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Mr. Michael Ancram (Devizes) (Con): In the spirit of Christmas, I welcome the Foreign Secretary back to the Floor of the House. We genuinely missed him during the foreign affairs debate on the Queen's Speech. We fully understood why he could not be here, but I can only say that his absence was a disaster. The Secretary of State for Defence was reading from a brief that he clearly had not mastered and the Minister of State, winding up the debate, obviously believed that imitation was the sincerest form of flattery.

Today we have been treated to our biannual dose of what I call the European Strawfest—that somewhat indigestible mixture of cautious Europeanism, garbled and deliberately obtuse detail and, of course, the inevitable anti-Tory rant. At least the Foreign Secretary mentioned Europe, but what a different Europe from the one that we discussed in similar debates two years ago. In those debates, all the Government's dogs were barking. Now they are much more muted: it is almost as if the Foreign Secretary has lost his enthusiasm for the great European project. Today, the only dog that really barked was that pathetic mangy old mongrel that seeks to base the terms of the debate on a false choice between signing up to the constitution and getting out. We have heard that over and over again. The Foreign Secretary knows it is false, yet he continues to employ it. I have always found that particular dog a somewhat welcoming mutt, as it nearly always signals that the Foreign Secretary has nothing positive to say about Europe. In the words of the former No. 10 adviser Derek Scott—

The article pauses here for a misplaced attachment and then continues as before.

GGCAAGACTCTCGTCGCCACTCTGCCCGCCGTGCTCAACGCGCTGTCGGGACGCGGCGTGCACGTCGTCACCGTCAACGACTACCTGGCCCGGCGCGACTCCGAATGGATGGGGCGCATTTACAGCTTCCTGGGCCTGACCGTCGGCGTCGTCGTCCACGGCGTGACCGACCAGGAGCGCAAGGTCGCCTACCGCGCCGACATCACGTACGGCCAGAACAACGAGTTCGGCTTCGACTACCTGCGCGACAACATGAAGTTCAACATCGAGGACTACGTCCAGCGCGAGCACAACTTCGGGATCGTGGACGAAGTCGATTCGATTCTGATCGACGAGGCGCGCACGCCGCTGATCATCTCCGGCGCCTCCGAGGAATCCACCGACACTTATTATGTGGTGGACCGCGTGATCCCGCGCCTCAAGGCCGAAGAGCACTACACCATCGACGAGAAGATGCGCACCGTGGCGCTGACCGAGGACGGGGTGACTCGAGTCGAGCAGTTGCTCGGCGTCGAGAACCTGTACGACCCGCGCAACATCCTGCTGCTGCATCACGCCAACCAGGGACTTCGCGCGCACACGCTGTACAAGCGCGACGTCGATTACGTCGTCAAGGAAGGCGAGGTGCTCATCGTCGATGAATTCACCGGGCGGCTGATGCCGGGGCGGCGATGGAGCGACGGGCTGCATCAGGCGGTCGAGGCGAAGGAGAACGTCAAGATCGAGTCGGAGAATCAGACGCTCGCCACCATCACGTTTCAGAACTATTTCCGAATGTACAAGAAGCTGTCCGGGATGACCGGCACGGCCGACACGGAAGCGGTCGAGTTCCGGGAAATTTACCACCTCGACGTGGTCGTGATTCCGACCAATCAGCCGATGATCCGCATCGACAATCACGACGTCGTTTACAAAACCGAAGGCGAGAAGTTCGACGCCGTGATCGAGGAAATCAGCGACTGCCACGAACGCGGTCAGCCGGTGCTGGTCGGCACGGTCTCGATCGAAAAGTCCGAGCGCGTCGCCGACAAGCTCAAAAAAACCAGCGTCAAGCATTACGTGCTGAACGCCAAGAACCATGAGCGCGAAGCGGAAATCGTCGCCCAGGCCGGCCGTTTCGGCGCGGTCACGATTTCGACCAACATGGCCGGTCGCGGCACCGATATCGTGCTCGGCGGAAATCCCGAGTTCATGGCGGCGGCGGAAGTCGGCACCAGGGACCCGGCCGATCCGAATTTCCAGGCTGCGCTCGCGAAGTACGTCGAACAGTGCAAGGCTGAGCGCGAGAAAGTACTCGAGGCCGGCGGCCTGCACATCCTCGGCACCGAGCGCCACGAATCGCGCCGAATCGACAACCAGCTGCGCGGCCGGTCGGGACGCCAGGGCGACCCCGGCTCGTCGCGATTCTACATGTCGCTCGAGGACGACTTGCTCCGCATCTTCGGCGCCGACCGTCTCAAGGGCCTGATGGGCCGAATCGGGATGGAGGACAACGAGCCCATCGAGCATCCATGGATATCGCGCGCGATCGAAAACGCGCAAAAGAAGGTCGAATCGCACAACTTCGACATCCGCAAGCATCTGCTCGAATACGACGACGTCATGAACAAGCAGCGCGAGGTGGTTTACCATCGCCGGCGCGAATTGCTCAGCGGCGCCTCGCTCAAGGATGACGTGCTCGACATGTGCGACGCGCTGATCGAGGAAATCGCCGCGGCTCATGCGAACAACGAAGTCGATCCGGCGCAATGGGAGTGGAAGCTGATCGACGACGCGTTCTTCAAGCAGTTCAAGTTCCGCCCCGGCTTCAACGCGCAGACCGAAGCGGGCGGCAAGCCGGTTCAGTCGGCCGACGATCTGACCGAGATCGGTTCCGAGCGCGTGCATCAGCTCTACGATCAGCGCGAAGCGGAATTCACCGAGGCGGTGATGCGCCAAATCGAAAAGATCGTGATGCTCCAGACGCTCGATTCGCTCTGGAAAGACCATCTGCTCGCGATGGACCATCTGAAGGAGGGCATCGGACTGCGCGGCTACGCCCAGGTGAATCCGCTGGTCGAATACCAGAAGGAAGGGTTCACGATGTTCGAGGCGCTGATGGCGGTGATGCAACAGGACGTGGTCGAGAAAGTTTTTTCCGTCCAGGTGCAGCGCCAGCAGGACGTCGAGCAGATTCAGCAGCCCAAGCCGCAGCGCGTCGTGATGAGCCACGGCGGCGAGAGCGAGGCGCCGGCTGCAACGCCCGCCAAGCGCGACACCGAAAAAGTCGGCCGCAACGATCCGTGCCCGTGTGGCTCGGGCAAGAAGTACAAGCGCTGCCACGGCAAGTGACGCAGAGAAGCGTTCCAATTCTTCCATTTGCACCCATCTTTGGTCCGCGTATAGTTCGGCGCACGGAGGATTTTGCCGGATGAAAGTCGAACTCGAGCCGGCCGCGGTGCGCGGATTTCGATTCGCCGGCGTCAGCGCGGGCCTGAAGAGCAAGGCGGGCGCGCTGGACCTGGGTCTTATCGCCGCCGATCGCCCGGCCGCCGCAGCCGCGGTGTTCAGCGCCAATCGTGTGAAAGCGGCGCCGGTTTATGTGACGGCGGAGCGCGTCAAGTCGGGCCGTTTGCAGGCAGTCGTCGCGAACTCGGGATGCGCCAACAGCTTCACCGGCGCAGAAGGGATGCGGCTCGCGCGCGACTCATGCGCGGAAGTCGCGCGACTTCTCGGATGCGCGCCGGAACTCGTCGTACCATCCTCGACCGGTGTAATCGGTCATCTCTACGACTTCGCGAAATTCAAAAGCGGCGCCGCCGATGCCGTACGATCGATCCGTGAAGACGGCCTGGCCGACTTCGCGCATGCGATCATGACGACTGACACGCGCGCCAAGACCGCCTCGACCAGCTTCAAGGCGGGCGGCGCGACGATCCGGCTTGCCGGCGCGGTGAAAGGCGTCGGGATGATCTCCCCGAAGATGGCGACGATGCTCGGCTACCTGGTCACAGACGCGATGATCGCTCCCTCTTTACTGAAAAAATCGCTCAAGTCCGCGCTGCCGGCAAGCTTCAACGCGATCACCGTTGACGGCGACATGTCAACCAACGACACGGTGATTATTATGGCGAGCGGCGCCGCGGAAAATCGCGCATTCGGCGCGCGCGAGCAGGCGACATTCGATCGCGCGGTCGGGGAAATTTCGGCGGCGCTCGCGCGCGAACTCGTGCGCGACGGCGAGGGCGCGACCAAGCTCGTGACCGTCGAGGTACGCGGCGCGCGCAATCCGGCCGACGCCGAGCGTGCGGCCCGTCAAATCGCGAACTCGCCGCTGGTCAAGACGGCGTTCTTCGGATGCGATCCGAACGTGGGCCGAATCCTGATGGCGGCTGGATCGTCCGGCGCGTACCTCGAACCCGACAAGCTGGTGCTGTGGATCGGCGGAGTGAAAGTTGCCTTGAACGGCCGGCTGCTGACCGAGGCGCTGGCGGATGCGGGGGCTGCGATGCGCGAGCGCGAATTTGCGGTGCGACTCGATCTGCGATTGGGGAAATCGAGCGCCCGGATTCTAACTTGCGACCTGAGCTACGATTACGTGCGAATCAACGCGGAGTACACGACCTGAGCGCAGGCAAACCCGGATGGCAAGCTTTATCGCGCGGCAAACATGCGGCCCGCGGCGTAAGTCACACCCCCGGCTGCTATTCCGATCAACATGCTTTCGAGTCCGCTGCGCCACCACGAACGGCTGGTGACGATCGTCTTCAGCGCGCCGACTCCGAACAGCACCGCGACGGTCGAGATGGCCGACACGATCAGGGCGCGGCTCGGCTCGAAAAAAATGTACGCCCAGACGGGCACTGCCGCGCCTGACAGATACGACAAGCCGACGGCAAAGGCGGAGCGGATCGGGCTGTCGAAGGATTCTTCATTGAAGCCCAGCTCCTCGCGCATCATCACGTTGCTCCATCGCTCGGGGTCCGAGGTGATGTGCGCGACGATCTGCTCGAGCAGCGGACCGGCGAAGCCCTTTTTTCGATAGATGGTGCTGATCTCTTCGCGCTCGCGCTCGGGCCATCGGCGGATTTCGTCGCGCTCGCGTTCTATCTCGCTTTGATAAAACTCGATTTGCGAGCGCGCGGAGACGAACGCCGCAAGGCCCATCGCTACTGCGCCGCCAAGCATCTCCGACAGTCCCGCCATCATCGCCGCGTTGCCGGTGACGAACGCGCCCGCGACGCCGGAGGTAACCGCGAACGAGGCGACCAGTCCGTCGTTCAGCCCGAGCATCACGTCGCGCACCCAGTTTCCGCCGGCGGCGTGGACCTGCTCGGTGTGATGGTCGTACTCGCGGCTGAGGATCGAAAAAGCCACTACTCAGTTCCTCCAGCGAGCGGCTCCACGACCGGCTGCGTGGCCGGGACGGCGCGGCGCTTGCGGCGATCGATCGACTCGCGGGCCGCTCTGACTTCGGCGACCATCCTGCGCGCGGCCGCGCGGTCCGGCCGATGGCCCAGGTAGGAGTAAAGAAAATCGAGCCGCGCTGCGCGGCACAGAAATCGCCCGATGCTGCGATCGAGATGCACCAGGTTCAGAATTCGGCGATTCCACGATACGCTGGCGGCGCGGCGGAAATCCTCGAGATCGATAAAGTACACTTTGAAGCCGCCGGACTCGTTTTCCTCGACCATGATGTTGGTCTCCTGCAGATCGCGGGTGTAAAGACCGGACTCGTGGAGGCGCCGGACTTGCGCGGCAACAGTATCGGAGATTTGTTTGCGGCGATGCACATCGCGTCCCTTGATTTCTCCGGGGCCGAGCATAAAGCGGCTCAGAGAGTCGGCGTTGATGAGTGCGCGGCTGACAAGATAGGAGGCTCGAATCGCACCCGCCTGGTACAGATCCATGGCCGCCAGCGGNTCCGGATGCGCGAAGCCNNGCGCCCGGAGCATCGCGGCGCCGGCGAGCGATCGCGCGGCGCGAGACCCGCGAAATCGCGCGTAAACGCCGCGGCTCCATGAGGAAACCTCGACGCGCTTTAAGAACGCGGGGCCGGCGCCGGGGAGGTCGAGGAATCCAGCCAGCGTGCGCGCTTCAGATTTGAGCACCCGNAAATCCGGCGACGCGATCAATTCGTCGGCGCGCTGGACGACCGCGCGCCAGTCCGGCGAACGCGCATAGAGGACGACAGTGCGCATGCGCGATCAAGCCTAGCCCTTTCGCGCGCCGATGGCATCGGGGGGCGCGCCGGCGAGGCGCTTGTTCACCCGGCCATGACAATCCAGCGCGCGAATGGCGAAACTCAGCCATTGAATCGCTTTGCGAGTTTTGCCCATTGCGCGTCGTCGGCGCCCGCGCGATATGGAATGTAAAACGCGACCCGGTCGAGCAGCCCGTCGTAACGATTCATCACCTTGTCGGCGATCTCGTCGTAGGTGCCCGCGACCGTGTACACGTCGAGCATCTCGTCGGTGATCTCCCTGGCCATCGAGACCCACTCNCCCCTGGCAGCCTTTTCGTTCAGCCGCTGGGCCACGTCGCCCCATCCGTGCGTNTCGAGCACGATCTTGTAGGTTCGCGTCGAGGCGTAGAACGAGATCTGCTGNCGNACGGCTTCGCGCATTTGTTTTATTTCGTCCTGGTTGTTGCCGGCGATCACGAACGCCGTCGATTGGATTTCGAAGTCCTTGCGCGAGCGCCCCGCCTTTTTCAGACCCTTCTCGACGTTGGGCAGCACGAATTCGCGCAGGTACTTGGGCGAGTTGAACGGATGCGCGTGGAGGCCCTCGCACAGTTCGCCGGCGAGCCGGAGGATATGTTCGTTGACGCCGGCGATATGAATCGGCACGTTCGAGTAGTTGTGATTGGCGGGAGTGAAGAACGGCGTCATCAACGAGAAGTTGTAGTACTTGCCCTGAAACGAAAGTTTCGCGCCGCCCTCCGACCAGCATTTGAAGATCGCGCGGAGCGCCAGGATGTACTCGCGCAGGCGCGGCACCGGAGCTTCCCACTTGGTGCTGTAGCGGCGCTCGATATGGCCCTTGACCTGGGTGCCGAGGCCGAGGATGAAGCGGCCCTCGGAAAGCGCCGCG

Sir Menzies Campbell: Not again.

Mr. Ancram: Derek Scott said:

The right hon. and learned Member for North-East Fife (Sir Menzies Campbell) may say "Not again", but I think that Derek Scott, given his experience of
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Downing street and what went on there, is a man to whom we should listen. If I may quote the Home Secretary's famous phrase, the Foreign Secretary has once again presided over "a giant mess"—and today, as he prepares to attend this weekend's Euro summit, he is once again in a mess.

Let us leave aside the detail of the constitution for the moment. What has happened to it in practice? This time last year, it was so central to the Government's European policy that it could not even be put to a referendum of the British people. Last year, the Prime Minister described it as

At about the same time, the Foreign Secretary told us that there was

As we now learn from the New Statesman, that was until the Minister for Europe, apparently, turned to the Foreign Secretary during a debate.

I cannot repeat the next word; I shall have to say "expletive deleted". The Minister went on

That was a welcome U-turn, but where is the constitution now? Where is the road show that the hon. Member for Leicester, East (Keith Vaz)—who is barracking from the Back Benches—promised us three years ago? I can only assume that it is an invisible road show.

The ratification Bill is the only piece of Foreign Office legislation in the Queen's Speech. What has happened to it? During a little publicised meeting of the parliamentary Labour party on 29 November, the Foreign Secretary apparently told his colleagues that he hoped they would

He added, apparently without sarcasm, that

to refresh!

Where is this refreshing Bill? There will be no sign of it before Christmas. The Government Chief Whip is briefing that it will not be passed before the next general election. There are suggestions that it will not even be introduced before then. Who is right, the Foreign Secretary or the Chief Whip—or is this just another Straw mess?